MMM: Is it a Girl or Boy?

I’ve been saying now for the past few months that I’d get around to posting about gender, and finally that day is here. It’s a subject that I have very specific feelings about, and I find it interesting to discuss.  I first started thinking about it back in my Purchase College days, when I was studying psychology. One of the courses I was taking, The Psychology of Gender, introduced me to new ideas and ways of thinking about gender. After a semester of talking about what it means to us as a society, someone in class asked, “is it a girl or a boy?” referring to one of our pregnant classmates, after hearing the news that she had given birth. The teacher responded in a disappointed voice, “you just proved what I’ve been saying all along about how we think as a society.”  What did she mean by that?  Well, she was trying to show how we are overly concerned with the sex of a baby. Rather than ask about the health of the mother or newborn child, something that could very well have been comprimised during childbirth, the first things out of our mouths are related to the baby’s genitals.

When anyone mentions they are pregnant, the first thing a person wants to know is if they have found out whether it’s a girl or boy. And usually the expectant mother knows the answer to that question, because she’s made it her top priority to find out at the earliest scan. Why is that so important? Ask anyone and they’ll tell you it’s because it makes it “easier for them to decorate a nursery”, or “buy what the baby needs (i.e. clothes)”.  Really? Wow, what did our parents and generations before them do when there wasn’t that type of ultrasound technology?  I don’t buy these explanations, and the simple reason behind that is that ALL babies need the same things. What the person really wants to say is, “we want to know whether to buy pink or blue.”  How 2 dimensional we are. Here’s my interpretation: it’s very important for us to categorize things; black/white, girl/boy. The whole notion of what it means to be a boy or girl is formulated in our minds from an early age. We even have a way of relating to and communicating with people based on their gender.  It’s not necessarily a conscious thought, but it exits. Rather than let him/her explore their identity on their own, we’ve already decided how that will be. My son will have a blue room, decorated with cars. We won’t buy a doll for him because that’s what girls play with, etc.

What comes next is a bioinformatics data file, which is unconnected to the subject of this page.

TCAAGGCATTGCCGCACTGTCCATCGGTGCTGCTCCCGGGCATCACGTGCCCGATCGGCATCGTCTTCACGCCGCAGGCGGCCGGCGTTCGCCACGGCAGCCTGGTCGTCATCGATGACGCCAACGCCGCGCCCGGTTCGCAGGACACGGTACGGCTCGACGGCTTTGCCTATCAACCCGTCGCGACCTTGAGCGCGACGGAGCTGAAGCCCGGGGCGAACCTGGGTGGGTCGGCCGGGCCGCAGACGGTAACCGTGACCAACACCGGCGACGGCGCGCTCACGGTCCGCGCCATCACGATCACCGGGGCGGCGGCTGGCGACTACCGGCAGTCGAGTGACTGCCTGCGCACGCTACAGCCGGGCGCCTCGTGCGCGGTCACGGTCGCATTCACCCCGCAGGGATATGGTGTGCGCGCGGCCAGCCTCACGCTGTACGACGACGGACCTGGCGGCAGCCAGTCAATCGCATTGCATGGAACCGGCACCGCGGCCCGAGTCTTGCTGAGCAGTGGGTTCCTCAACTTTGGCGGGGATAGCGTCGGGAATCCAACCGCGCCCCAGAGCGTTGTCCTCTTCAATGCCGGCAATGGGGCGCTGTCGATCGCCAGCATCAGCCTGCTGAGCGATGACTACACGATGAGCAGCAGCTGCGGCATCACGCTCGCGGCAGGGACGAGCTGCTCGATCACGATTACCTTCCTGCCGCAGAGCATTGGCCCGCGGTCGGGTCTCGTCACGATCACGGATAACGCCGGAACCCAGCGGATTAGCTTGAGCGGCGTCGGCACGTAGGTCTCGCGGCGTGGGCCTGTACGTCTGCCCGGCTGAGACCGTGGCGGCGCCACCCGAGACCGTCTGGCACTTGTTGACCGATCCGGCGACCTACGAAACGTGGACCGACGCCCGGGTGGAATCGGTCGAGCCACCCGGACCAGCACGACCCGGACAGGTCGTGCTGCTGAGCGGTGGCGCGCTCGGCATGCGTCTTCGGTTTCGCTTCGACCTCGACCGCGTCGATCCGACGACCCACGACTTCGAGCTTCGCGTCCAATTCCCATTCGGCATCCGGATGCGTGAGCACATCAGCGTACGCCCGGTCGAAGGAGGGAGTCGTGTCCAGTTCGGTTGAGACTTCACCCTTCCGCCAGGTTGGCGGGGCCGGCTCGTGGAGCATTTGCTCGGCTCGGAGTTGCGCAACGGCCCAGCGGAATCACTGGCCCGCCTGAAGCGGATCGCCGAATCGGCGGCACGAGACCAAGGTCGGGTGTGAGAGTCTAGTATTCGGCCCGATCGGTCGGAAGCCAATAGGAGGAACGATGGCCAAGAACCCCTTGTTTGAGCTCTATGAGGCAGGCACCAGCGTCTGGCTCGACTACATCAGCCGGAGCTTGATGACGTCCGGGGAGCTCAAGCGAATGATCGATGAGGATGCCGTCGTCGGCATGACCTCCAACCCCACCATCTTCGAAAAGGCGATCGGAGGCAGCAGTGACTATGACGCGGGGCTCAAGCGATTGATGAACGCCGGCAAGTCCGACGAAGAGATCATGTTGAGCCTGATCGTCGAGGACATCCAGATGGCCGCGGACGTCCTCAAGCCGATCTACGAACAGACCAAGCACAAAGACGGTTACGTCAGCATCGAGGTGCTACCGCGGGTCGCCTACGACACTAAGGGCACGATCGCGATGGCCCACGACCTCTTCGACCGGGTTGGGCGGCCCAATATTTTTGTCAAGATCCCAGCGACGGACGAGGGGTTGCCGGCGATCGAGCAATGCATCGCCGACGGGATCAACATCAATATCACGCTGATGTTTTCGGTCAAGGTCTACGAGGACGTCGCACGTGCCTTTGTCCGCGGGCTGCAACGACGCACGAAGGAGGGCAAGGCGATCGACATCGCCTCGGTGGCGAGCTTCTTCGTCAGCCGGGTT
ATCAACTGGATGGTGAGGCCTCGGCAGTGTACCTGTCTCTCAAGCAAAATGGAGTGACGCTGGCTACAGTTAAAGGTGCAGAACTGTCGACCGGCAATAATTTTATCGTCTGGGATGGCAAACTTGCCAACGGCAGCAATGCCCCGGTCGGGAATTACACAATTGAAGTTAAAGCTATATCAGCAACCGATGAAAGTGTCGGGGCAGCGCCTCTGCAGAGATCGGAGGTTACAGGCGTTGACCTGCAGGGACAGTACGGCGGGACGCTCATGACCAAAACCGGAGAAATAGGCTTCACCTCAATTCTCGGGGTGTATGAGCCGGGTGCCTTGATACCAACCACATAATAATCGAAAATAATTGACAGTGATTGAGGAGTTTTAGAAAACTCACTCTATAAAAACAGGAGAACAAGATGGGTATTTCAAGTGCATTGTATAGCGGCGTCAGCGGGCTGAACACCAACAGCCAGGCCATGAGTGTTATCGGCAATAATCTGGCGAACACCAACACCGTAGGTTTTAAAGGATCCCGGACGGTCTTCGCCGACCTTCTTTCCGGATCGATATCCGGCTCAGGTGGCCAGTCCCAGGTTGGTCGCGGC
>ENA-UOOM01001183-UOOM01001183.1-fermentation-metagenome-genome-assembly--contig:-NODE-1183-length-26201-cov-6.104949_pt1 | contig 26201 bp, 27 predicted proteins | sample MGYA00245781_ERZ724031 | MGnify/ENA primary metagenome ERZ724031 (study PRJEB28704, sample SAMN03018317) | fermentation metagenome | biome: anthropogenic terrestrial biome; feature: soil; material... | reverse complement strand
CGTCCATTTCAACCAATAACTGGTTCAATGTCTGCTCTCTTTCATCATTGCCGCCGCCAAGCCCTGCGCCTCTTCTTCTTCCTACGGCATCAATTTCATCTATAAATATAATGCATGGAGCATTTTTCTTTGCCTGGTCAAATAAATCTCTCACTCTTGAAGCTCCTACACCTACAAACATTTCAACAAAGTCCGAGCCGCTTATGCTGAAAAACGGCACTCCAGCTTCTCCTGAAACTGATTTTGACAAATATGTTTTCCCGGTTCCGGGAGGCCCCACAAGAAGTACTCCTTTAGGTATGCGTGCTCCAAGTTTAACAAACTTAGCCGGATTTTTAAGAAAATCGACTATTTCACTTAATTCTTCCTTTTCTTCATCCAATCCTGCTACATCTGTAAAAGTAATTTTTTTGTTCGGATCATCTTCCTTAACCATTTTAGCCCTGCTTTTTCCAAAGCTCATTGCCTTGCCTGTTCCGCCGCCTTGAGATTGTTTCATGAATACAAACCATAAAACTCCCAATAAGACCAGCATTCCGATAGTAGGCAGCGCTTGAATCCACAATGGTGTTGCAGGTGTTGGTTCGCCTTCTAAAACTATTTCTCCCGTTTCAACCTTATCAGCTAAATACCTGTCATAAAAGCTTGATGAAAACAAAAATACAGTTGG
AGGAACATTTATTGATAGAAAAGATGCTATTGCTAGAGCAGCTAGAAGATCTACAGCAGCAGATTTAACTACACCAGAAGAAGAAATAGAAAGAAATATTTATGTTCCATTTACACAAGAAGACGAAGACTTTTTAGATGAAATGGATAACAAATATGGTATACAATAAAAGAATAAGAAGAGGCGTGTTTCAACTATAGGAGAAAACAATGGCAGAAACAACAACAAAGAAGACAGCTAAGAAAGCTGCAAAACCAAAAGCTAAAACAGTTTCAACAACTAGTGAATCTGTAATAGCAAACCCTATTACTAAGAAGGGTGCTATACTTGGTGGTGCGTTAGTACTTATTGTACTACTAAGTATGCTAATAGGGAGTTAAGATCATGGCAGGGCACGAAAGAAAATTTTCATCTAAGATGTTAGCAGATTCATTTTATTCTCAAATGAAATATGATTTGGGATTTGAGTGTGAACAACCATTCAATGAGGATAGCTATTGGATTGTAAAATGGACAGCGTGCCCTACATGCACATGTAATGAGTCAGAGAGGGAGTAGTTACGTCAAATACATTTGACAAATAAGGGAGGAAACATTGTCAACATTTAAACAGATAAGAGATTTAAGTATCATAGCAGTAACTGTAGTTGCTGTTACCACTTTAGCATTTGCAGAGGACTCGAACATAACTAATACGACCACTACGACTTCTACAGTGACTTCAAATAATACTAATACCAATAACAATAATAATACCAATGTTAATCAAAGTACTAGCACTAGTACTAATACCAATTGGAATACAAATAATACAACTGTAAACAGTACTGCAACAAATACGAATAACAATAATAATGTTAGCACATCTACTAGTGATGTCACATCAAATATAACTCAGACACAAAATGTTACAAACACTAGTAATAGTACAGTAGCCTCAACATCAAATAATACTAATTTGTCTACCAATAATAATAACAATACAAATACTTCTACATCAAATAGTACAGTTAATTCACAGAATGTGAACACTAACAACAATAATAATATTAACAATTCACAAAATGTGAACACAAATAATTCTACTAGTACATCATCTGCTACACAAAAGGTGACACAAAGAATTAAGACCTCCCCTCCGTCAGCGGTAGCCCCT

Ever since Violeta was born, everyone wants to know why we haven’t pierced her ears, a common Spanish practice. We always say that it’s because we want her to choose when she’s older. However, I have to say that what I’d really like to respond with is, “Why did you get your daughters ears pierced at birth?  Don’t tell me it’s because you honestly think it’s cute. It’s nothing more than another thing to worry about. It’s basically your way of branding the baby-GIRL! Now everyone knows what sex it is, because after all, we really need to know that.” That’s probably why people still refer to Violeta as a boy, even if she’s wearing a dress. She doesn’t have the classic gender signal.

When we decided not to find out the gender of the baby people wanted to know why. Apart from my immediate family who agreed with our decision, the only other people who were on our side were my midwife, and the technician who performed the scan. The first thing I told him when I entered the room was that we didn’t’ want to know, so don’t tell us. His response was, “I love that.  Good for you.”  The rest of the people responded like this: “How will you know what to buy?” “You’ll bond better with the baby if you know what it is.” If I know what it is? It’s a baby, a person whose only characteristic I care about is its health. I don’t need to know if it’s a girl or a boy to feel close to it. Don’t get me wrong, I was very curious throughout the nine months. My intention isn’t to sound above it all. I do understand the curiosity and why people want to know. After all, I too have been brainwashed by this classification system we have. So my advice is to wait. Ask yourself why it matters so much and start to be aware of the superficiality of it all. It IS after all, the greatest surprise ever!

 - Nicole

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